Credit Metrics, Indicators That Matter

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cat233's picture
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Credit Metrics, Indicators That Matter

I found this useful, I hope it helps others as well.

RealMoney by
Know the Credit Metrics That Matter
Tuesday October 14, 7:59 am ET
ByTom Graff, RealMoney Contributor

With the credit crisis accelerating and governments attempting a number of
"solutions," investors are being introduced to a wide variety of credit
metrics. Here is a quick list of the credit market indicators that really
matter, and where you can find up-to-date data on each.

LIBOR, or the London Inter-Bank Offer Rate, has gotten plenty of press,
but many have been focused on the TED spread, which is the yield
differential between 90-day T-Bills and 90-Day LIBOR. TED is interesting in
terms of historic comparison, but it's the absolute level of LIBOR that is
a better credit indicator right now.

With T-Bill rates extremely low (0.19% as of Oct. 10) and intraday T-Bill
moves highly volatile, it would be entirely possible to see T-Bill rates
rise by some degree without any significant improvement in conditions.
Thus, the TED spread would technically be tighter, but to no import.

Instead, watch one-month and three-month LIBOR rates. Both should be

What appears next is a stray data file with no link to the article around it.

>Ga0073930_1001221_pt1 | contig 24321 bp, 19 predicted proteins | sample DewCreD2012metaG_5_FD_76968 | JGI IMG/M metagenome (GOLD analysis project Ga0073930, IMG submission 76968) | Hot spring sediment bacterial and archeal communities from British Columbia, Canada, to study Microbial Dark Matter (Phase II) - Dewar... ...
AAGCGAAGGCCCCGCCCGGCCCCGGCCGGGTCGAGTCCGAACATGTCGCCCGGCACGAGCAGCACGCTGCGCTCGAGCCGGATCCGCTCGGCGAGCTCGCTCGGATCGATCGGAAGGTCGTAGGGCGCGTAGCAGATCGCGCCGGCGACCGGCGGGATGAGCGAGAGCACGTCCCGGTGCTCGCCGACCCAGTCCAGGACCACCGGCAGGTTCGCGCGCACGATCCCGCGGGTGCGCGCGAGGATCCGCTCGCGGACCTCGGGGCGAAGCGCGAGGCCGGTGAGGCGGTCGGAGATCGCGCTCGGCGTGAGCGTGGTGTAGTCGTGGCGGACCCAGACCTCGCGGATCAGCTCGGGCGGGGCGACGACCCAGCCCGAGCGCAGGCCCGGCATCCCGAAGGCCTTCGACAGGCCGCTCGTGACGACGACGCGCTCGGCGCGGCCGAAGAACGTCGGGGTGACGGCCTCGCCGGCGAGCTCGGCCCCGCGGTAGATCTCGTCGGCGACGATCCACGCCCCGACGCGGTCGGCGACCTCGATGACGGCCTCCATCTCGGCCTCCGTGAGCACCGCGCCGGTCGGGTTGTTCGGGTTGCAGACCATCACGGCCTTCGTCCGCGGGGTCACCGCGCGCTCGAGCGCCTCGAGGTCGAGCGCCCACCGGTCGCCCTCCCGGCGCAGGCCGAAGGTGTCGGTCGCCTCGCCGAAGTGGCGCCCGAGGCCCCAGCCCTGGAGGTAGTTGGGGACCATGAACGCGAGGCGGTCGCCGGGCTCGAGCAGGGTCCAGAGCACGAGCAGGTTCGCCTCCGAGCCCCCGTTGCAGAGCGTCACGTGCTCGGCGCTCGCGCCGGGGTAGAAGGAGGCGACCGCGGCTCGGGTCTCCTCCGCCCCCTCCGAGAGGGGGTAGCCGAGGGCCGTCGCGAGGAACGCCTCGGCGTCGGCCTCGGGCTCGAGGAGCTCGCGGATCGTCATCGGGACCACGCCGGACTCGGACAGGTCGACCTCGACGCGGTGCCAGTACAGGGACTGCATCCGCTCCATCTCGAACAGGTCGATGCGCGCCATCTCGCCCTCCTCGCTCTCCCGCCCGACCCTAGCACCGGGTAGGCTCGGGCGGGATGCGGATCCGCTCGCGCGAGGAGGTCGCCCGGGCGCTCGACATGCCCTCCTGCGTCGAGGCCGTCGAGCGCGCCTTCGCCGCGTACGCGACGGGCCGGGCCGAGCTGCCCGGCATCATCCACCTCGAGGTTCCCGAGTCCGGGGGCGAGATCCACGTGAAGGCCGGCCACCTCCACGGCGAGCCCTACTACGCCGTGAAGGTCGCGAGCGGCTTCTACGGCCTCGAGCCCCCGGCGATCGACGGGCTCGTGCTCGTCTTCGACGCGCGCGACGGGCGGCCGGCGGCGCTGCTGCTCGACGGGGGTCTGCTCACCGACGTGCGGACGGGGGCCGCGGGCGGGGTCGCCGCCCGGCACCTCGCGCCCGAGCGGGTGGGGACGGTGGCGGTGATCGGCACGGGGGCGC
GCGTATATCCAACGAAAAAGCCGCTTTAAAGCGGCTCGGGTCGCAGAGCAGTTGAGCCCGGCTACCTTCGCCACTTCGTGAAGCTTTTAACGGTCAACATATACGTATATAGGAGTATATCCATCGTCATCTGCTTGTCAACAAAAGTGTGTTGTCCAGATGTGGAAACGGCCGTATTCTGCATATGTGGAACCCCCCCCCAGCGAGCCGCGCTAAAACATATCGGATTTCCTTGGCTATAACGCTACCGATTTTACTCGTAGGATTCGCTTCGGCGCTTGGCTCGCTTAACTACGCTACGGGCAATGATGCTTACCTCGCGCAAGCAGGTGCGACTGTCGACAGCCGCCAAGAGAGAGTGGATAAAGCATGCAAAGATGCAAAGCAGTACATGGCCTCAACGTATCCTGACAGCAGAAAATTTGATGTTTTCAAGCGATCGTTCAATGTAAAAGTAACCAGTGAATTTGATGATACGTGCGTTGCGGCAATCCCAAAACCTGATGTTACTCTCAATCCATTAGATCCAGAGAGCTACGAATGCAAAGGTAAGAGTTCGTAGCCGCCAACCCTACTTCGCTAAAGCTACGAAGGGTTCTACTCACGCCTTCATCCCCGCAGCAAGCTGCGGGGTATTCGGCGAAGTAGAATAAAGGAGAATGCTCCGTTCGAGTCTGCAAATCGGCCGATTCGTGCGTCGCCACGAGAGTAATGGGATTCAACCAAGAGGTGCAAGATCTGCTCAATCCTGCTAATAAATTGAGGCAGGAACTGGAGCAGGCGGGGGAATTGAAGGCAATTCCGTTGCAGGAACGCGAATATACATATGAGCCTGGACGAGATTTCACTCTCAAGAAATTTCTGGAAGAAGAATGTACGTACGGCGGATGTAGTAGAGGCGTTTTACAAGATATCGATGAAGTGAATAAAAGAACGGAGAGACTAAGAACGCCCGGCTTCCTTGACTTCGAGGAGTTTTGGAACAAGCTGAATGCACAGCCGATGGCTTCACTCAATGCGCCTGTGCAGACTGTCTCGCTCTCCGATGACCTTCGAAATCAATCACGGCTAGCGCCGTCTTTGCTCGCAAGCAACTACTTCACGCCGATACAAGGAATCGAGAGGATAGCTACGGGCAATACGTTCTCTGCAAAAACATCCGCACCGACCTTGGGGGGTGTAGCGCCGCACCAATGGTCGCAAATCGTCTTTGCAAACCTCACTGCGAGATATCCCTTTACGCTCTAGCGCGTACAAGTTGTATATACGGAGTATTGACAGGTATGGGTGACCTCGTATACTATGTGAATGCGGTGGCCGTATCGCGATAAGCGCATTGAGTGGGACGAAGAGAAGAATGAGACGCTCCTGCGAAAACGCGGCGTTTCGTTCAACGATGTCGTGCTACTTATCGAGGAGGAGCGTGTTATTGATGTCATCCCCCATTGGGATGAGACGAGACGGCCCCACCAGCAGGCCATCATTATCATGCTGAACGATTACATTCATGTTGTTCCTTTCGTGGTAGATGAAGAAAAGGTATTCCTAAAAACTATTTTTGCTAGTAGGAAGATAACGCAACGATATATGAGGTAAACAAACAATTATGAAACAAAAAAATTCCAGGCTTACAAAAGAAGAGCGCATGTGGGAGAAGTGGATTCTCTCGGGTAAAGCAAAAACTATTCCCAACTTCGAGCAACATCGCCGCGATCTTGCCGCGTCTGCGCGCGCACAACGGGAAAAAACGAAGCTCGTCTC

around 1.5%-2%, based on where the fed funds target is. Watch
Euro-denominated rates as well. A governmental guarantee of inter-bank
loans would certainly drive LIBOR lower, as it is supposed to measure
inter-bank lending rates. Otherwise, I'd expect LIBOR to remain elevated
until at least year-end.

Get various LIBOR rates, including international levels at the British
Bankers' Association website.

Commercial Paper Term Spread
Many have been watching commercial paper outstanding as a credit-market
indicator. The problem is that CP issuance is bound to decline as the
system de-levers, so total CP outstanding may see year-over-year declines,
even as credit conditions are improving. A much better indicator is the
yield spread between overnight CP and 60-day CP. Currently, AA-Finance CP
costs firms 1.71%, according to the Federal Reserve , whereas 60-day CP
costs 3.51%. Under normal conditions, those rates would be within 25 bps of
each other.

The Fed also reports on asset-backed CP rates in the same report. These
should converge with AA-Finance rates as conditions improve.

Municipal Bond Swap Index
This index measures the average reset rate on tax-exempt, weekly Variable
Rate Demand Notes (VRDN) issued by municipalities. Basically, it is the
cost of short-term funding for municipal issuers. It is calculated by the
Securities Industry and Financial Markets Association (SIFMA) and, hence,
is often just called the SIFMA index.

VRDNs are a mainstay of municipal money-market funds. Investors in a VRDN
can put their bond back to the issuer at any reset date, which in this case
is weekly. This liquidity is usually guaranteed by a highly rated bank.
With banks under such pressure recently -- Wachovia and Dexia were major
players in this business -- and with municipal money-market funds seeing
massive redemptions, VRDN rates have risen dramatically.

Typically the SIFMA rate is between 60% and 80% of the one-week LIBOR
rate. So if LIBOR were 4%, SIFMA would usually come in around 3%. But the
SIFMA rate spiked to 7.96% on Sept. 24, and although it has fallen to 4.82%
most recently, the level is far above normal levels.

If rates remain elevated, municipalities will be under pressure to
refinance their variable-rate debt with long-term debt. And any kind of